Significance: The site of the 2011 “Occupy Wall Street” encampment.

Currently: Now, as then, the site remains a privately managed park open to the public, with some use restrictions implemented after the Occupiers were removed.

You could call the Occupiers the spiritual children of the WTO protesters, as they too were angry over policies and practices that had the effect of concentrating wealth and power in the hands of a few. The stubbornness of the recession that began with the bursting of the housing market bubble in 2008 added fuel to their fire, which was lit on Sept. 17, 2011, when protesters set up camp in Zuccotti Park to air their grievances. (The park was the third of three sites the protesters had chosen as a gathering place; police had blocked off access to the other two, Chase Manhattan Plaza and Bowling Green Park.)

The Occupiers set up a self-governing community to guide decisions, and their protest was peaceful throughout, but documents that surfaced after New York City police cleared Zuccotti Park of demonstrators on Nov. 15, 2011, revealed that officials had been keeping tabs on them as part of a terrorist watch. Zuccotti Park’s owner, Brookfield Office Properties, has enforced a rule against overnight camping on the site ever since, with police successfully preventing several attempted re-occupations of the site, but occasional protests and commemorations of the original Occupy encampment still take place periodically at the park.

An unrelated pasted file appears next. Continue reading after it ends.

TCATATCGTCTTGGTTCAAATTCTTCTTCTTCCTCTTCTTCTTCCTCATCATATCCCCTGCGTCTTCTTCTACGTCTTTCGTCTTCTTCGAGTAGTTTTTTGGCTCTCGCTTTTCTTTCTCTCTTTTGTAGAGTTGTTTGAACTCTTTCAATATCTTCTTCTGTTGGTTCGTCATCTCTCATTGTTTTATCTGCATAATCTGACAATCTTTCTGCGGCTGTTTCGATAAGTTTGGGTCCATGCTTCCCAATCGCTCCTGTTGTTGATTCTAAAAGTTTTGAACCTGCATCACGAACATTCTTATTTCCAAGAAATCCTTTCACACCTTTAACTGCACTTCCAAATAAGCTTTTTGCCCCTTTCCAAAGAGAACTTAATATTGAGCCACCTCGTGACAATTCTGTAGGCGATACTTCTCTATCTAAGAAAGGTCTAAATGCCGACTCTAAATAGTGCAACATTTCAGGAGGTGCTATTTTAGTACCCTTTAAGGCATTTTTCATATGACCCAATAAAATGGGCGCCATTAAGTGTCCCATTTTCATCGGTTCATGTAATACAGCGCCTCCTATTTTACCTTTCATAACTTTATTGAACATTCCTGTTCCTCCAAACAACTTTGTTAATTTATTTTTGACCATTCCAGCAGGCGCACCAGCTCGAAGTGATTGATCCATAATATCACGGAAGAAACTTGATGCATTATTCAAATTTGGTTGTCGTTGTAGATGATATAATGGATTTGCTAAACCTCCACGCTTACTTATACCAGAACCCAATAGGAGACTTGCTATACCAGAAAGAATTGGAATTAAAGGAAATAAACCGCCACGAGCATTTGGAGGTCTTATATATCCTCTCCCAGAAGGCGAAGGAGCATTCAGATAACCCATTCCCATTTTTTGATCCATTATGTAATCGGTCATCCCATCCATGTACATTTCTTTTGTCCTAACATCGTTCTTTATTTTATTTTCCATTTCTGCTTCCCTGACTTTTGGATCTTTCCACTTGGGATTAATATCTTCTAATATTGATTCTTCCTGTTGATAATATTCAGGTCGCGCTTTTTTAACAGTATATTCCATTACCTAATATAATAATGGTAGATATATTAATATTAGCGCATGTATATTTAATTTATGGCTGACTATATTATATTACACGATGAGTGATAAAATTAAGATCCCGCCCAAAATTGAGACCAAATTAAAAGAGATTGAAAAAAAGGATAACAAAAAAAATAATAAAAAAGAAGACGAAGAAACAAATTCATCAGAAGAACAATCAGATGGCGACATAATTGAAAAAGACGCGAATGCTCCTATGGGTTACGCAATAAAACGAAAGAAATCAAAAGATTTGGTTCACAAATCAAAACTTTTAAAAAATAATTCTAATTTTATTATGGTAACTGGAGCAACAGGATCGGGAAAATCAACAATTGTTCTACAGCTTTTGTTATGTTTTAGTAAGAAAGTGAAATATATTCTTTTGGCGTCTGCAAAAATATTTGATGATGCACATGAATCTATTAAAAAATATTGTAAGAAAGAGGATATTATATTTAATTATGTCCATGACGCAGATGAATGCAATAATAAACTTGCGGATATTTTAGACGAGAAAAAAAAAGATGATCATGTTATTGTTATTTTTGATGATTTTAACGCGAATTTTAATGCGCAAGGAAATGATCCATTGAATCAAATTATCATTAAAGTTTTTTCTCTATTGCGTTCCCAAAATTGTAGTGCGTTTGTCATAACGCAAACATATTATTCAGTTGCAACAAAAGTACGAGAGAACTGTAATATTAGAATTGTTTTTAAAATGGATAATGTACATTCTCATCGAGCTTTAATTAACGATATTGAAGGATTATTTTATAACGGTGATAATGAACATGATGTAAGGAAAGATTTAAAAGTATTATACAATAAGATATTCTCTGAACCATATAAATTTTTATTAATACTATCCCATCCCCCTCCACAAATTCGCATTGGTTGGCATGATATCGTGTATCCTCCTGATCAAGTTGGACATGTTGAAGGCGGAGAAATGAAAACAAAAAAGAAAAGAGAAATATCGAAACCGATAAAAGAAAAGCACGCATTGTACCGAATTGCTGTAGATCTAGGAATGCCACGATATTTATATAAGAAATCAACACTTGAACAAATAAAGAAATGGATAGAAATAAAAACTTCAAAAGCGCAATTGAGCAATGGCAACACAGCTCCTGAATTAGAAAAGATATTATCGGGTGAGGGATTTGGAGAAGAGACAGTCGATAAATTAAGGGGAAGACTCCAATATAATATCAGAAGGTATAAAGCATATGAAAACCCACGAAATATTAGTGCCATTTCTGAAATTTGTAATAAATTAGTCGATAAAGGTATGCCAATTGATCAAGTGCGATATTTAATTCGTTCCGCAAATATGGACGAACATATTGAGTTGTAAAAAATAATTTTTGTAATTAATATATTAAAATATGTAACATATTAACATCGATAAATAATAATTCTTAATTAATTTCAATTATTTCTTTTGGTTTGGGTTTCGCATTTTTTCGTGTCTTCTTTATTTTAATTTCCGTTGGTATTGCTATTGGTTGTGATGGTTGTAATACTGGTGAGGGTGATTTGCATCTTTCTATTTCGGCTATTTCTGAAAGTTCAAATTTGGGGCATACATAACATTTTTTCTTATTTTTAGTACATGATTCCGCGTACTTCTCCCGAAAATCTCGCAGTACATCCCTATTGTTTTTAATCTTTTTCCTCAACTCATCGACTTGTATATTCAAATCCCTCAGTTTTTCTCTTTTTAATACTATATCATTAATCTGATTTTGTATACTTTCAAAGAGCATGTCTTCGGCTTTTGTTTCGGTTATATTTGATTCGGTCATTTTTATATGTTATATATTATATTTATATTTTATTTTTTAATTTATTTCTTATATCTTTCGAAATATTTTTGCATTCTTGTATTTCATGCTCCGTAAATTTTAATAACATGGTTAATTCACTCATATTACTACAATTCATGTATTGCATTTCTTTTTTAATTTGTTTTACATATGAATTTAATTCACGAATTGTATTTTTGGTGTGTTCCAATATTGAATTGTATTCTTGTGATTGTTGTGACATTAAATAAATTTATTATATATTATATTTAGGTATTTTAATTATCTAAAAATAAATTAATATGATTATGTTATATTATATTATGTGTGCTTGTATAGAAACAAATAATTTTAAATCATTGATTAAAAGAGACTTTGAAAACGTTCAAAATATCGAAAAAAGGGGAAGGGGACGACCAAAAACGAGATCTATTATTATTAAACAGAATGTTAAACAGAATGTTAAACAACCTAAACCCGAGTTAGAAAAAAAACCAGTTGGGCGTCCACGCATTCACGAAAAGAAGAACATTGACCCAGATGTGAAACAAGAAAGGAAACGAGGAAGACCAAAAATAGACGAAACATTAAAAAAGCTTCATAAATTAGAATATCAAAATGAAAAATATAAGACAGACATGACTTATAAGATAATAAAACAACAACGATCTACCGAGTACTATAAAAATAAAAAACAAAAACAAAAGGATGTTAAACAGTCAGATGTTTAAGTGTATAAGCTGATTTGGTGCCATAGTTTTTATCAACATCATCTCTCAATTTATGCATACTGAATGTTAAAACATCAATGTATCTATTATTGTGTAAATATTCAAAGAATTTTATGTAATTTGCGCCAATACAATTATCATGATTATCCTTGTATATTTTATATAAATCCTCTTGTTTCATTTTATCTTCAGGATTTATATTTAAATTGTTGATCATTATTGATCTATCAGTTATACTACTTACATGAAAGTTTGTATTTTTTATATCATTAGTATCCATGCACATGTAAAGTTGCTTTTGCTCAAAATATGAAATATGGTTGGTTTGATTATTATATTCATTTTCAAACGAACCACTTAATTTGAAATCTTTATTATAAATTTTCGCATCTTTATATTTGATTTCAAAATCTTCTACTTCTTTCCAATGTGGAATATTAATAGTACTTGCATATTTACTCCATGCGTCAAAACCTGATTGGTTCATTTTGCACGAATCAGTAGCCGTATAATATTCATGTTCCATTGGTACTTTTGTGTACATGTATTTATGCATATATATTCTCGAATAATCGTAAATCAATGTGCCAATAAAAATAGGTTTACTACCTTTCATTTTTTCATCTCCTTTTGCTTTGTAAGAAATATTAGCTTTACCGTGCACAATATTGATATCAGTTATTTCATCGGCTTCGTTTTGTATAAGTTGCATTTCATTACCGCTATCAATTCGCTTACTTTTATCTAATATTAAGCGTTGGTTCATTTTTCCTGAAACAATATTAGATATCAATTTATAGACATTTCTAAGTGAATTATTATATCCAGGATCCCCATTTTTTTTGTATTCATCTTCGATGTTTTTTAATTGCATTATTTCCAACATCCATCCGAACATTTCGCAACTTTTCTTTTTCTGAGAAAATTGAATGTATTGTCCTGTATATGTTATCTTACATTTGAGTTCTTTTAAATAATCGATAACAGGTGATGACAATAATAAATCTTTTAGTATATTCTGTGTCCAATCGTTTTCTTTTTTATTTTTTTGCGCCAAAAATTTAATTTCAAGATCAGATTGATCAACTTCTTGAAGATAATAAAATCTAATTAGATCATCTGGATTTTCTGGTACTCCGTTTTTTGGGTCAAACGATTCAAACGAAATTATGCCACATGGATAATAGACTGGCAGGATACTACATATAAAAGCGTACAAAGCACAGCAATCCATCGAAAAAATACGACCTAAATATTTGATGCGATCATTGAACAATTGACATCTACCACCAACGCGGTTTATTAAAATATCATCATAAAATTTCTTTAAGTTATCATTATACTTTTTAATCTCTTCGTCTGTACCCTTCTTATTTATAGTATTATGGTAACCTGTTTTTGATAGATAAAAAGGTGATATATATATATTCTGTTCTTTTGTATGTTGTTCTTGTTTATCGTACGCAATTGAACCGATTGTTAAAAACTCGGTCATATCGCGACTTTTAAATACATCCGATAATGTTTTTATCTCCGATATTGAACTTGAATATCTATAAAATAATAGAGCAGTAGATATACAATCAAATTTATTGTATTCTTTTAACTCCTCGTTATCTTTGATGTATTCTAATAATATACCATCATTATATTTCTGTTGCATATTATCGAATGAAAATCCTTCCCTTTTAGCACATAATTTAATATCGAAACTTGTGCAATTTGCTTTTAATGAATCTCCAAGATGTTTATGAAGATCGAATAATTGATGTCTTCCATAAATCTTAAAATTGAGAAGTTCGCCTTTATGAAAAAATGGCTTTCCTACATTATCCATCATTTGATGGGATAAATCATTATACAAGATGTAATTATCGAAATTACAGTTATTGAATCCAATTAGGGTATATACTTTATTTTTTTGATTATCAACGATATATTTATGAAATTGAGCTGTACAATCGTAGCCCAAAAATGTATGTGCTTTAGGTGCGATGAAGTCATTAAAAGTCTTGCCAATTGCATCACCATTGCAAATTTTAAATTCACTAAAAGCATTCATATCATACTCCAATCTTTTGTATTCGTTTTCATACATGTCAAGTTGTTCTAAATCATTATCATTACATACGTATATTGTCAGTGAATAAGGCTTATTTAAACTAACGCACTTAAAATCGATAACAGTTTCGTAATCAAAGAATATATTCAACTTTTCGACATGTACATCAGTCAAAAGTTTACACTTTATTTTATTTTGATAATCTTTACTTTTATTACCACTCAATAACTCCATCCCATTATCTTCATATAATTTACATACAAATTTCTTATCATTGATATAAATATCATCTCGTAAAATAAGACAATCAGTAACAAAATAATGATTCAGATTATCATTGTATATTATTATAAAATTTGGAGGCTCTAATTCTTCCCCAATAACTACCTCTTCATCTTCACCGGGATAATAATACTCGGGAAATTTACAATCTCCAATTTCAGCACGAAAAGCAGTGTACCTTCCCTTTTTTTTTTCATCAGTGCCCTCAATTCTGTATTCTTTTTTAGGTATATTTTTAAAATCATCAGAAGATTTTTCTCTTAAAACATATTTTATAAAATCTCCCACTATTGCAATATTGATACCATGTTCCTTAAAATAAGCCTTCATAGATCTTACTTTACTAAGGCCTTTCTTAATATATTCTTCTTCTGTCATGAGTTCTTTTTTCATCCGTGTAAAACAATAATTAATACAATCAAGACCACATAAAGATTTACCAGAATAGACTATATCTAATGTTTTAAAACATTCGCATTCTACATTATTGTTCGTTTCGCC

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Next City contributor Sandy Smith is the home and real estate editor at Philadelphia magazine. Over the years, his work has appeared in Hidden City Philadelphia, the Philadelphia Inquirer and other local and regional publications. His interest in cities stretches back to his youth in Kansas City, and his career in journalism and media relations extends back that far as well.